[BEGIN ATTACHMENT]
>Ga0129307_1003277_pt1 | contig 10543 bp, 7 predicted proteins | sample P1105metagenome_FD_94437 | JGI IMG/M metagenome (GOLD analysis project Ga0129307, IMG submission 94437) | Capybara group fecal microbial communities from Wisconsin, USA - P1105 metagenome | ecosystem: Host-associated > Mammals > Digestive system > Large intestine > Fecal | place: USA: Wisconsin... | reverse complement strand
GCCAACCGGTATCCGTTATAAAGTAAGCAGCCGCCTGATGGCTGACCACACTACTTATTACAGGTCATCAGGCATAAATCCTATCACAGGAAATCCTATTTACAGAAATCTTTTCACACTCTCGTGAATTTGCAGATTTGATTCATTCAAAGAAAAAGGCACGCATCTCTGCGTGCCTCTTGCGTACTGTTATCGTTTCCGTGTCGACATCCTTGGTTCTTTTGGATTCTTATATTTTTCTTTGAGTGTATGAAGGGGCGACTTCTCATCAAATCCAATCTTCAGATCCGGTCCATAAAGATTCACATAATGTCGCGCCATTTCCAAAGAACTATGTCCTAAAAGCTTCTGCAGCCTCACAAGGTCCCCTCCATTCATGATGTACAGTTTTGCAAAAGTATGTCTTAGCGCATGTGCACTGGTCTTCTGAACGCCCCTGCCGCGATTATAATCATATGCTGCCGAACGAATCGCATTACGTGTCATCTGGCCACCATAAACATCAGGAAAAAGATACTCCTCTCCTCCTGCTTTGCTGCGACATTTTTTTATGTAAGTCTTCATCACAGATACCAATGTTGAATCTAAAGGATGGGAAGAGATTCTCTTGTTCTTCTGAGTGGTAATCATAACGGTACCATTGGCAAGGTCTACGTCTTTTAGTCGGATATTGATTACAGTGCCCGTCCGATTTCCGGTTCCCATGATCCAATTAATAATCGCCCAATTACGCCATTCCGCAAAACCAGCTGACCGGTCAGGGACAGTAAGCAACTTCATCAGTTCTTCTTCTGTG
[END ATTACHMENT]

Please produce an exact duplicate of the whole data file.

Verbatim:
>Ga0129307_1003277_pt1 | contig 10543 bp, 7 predicted proteins | sample P1105metagenome_FD_94437 | JGI IMG/M metagenome (GOLD analysis project Ga0129307, IMG submission 94437) | Capybara group fecal microbial communities from Wisconsin, USA - P1105 metagenome | ecosystem: Host-associated > Mammals > Digestive system > Large intestine > Fecal | place: USA: Wisconsin... | reverse complement strand
GCCAACCGGTATCCGTTATAAAGTAAGCAGCCGCCTGATGGCTGACCACACTACTTATTACAGGTCATCAGGCATAAATCCTATCACAGGAAATCCTATTTACAGAAATCTTTTCACACTCTCGTGAATTTGCAGATTTGATTCATTCAAAGAAAAAGGCACGCATCTCTGCGTGCCTCTTGCGTACTGTTATCGTTTCCGTGTCGACATCCTTGGTTCTTTTGGATTCTTATATTTTTCTTTGAGTGTATGAAGGGGCGACTTCTCATCAAATCCAATCTTCAGATCCGGTCCATAAAGATTCACATAATGTCGCGCCATTTCCAAAGAACTATGTCCTAAAAGCTTCTGCAGCCTCACAAGGTCCCCTCCATTCATGATGTACAGTTTTGCAAAAGTATGTCTTAGCGCATGTGCACTGGTCTTCTGAACGCCCCTGCCGCGATTATAATCATATGCTGCCGAACGAATCGCATTACGTGTCATCTGGCCACCATAAACATCAGGAAAAAGATACTCCTCTCCTCCTGCTTTGCTGCGACATTTTTTTATGTAAGTCTTCATCACAGATACCAATGTTGAATCTAAAGGATGGGAAGAGATTCTCTTGTTCTTCTGAGTGGTAATCATAACGGTACCATTGGCAAGGTCTACGTCTTTTAGTCGGATATTGATTACAGTGCCCGTCCGATTTCCGGTTCCCATGATCCAATTAATAATCGCCCAATTACGCCATTCCGCAAAACCAGCTGACCGGTCAGGGACAGTAAGCAACTTCATCAGTTCTTCTTCTGTG